Still confused. Yesterday’s birthday was like no other. Between sadness and absolute bliss to have Pádraig around, with us, in our apartment, just having completed the beginning of an incredible journey. How will we look back at yesterday in a year’s time?
Today we went to IRMA, a fair taking place in Hamburg with all sorts of rehab articles, from cars, to lifters, to wheelchairs, to therapy dogs. It wasn’t big, but because of that we managed to see everything that was there, although we only had an afternoon. It’s like learning how to live a new life, every detail of it. Pádraig came with us and we managed to try and check out a few things, like getting more tips on how to adjust his wheelchair.
Several people on the train back from Lourdes told me that Joe wanted to talk to me. I found him in the kitchen compartment where he spent a lot of time during this long journey because there were always people. It never got boring there. So I sat down beside him and we started with some small talk. Until he asked me whether he could tell me something. Whether he could be straight and honest. Could he tell me something even if it would hurt me. Because he felt that I needed to know.
You know, he said then, you know, Pádraig’s life will be so much harder then mine has ever been. And that is because he got to know the other life. He knows what it is like not to be sick, what it is like to be independent. And you need to know this. I don’t want to hurt you. But you need to know.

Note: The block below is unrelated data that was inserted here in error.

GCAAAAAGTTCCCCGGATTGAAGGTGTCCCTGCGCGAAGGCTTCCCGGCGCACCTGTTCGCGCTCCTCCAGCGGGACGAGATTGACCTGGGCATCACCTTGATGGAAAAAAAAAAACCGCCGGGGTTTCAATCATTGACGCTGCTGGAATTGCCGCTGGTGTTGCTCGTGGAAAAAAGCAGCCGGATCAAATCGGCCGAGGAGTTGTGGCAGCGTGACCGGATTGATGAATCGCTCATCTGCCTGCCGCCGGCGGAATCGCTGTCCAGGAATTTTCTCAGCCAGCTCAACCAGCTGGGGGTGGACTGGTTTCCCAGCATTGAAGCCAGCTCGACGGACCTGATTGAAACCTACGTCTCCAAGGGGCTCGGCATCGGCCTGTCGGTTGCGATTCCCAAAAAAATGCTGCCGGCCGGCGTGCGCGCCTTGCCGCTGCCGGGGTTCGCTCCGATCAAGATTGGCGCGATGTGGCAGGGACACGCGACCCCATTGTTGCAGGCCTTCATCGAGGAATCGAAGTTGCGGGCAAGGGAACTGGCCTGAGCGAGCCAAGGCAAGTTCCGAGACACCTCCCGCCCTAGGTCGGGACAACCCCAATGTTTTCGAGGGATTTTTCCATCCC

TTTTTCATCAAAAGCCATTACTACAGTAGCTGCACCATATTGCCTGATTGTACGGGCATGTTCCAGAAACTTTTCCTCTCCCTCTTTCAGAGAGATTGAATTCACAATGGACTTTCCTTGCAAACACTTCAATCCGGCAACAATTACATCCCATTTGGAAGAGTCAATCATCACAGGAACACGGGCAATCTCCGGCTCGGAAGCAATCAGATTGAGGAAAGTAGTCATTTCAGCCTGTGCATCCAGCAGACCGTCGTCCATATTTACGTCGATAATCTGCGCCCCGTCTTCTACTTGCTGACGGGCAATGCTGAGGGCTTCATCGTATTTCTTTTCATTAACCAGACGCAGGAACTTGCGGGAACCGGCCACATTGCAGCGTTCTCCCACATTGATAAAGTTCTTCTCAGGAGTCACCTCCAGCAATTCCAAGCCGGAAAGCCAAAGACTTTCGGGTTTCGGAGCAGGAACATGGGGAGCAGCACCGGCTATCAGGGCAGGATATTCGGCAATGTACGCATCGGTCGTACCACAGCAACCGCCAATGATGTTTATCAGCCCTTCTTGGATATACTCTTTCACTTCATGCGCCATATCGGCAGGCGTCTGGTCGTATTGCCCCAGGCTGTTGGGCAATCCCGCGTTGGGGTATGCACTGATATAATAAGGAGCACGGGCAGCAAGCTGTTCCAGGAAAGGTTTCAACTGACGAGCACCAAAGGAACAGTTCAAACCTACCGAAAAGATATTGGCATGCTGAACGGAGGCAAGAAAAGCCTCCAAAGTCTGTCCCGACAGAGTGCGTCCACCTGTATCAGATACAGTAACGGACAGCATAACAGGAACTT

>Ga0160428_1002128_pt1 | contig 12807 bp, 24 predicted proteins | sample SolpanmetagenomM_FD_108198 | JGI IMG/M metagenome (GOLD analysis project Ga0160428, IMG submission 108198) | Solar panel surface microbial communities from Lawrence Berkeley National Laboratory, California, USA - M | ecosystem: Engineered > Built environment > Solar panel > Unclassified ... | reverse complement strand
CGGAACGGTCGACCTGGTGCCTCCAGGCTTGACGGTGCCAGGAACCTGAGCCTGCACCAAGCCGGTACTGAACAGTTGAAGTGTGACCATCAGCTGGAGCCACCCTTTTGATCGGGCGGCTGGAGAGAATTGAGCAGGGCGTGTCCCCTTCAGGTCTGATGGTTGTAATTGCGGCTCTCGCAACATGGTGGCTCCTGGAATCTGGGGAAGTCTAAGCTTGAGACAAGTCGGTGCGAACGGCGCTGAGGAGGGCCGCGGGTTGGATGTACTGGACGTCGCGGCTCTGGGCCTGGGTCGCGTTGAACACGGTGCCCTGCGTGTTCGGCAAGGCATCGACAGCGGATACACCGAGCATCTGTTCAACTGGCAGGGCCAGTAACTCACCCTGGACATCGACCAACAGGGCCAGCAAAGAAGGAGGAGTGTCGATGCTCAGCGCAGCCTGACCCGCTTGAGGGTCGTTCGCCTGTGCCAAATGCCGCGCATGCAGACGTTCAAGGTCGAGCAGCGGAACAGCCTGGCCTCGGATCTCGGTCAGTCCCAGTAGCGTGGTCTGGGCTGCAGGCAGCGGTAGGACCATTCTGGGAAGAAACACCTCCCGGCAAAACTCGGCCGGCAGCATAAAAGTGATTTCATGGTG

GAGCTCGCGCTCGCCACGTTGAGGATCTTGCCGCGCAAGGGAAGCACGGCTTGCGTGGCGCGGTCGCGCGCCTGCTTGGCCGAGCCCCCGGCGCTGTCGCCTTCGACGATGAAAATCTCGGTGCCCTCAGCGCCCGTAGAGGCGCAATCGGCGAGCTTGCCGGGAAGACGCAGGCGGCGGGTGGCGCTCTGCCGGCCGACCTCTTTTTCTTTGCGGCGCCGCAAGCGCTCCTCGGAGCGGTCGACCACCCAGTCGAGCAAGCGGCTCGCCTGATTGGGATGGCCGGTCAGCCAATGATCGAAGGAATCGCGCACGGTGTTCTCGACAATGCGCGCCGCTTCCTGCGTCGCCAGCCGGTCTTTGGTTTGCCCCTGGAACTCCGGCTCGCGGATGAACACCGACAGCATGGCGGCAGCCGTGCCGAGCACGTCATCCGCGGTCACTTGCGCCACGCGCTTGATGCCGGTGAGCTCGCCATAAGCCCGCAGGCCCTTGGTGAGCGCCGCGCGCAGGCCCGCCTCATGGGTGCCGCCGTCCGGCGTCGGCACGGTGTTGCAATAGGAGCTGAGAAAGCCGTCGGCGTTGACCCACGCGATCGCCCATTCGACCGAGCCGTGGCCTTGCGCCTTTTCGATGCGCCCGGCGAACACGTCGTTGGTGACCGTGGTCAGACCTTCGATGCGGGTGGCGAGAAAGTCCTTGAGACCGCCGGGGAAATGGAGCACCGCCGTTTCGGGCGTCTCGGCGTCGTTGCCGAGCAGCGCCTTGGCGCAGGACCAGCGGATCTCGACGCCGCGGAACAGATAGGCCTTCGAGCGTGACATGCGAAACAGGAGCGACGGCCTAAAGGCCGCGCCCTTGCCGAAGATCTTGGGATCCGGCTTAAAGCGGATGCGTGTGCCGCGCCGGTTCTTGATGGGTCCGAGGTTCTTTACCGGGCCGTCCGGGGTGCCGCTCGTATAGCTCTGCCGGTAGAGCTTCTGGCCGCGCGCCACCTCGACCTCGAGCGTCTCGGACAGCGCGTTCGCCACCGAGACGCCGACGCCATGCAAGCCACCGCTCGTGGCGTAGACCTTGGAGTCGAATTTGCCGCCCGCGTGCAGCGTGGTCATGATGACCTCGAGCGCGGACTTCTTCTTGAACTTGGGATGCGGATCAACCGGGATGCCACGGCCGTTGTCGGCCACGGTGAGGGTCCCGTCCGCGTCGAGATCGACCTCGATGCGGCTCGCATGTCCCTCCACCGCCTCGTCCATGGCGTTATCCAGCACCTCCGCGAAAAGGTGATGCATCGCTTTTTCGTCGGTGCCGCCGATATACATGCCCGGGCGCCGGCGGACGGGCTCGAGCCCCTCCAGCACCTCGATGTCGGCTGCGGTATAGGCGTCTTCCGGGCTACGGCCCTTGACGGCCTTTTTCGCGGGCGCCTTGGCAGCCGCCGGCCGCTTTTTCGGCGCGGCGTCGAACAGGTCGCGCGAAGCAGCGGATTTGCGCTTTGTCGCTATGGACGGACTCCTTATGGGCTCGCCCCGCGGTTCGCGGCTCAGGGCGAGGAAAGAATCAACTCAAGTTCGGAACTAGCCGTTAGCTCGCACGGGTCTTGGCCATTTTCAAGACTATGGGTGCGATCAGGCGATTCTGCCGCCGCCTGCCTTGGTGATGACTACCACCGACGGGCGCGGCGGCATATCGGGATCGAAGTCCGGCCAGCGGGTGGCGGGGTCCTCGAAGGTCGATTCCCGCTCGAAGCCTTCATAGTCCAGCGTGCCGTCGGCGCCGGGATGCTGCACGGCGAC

Joe was born with several syndromes and has been in a wheelchair all his life. He cannot walk and cannot use his hands. He lives in an institution and works 8 hours a day in a “Werkstatt”. He coughs a lot and at times I found it difficult to understand what he was saying. He drinks through a straw from a glass you hold up to him. His secret is that he likes beer and “Kümmerling”. He drinks that through a straw too, he says. In your life you could not find a kinder person.
I am still thinking about how important it was for Joe to tell me what he told me. Asking several people to find me and get me to sit beside him for what he very well know would most likely move me to tears. There was he in his wheelchair, pretty helpless from the day he was born, thinking about this young man he had met for the first time on this journey, who had lived a ‘normal’ life for 23 years, had been able to do, more or less, what he wanted to do, to live his life the way he wanted to live it. And now was wheelchair bound, starting up a new life, knowing and remembering what ‘the life of others’ was like. And he felt that this must be so much harder and so much more difficult. And that I should know.
Joe also told me that, eventually, Pádraig needed to find his own life, among his own people.
Joe was right. What he was telling me was hard. But, as Joe hasn’t given up, Pádraig hasn’t either. Nor have we. And we won’t, ever. Pádraig will live his new life, with the help and love of his family and friends, getting better every day. As he does, he will sailing down the stream with the other dreamboaters.
Singing — Dancing — Crying — Laughing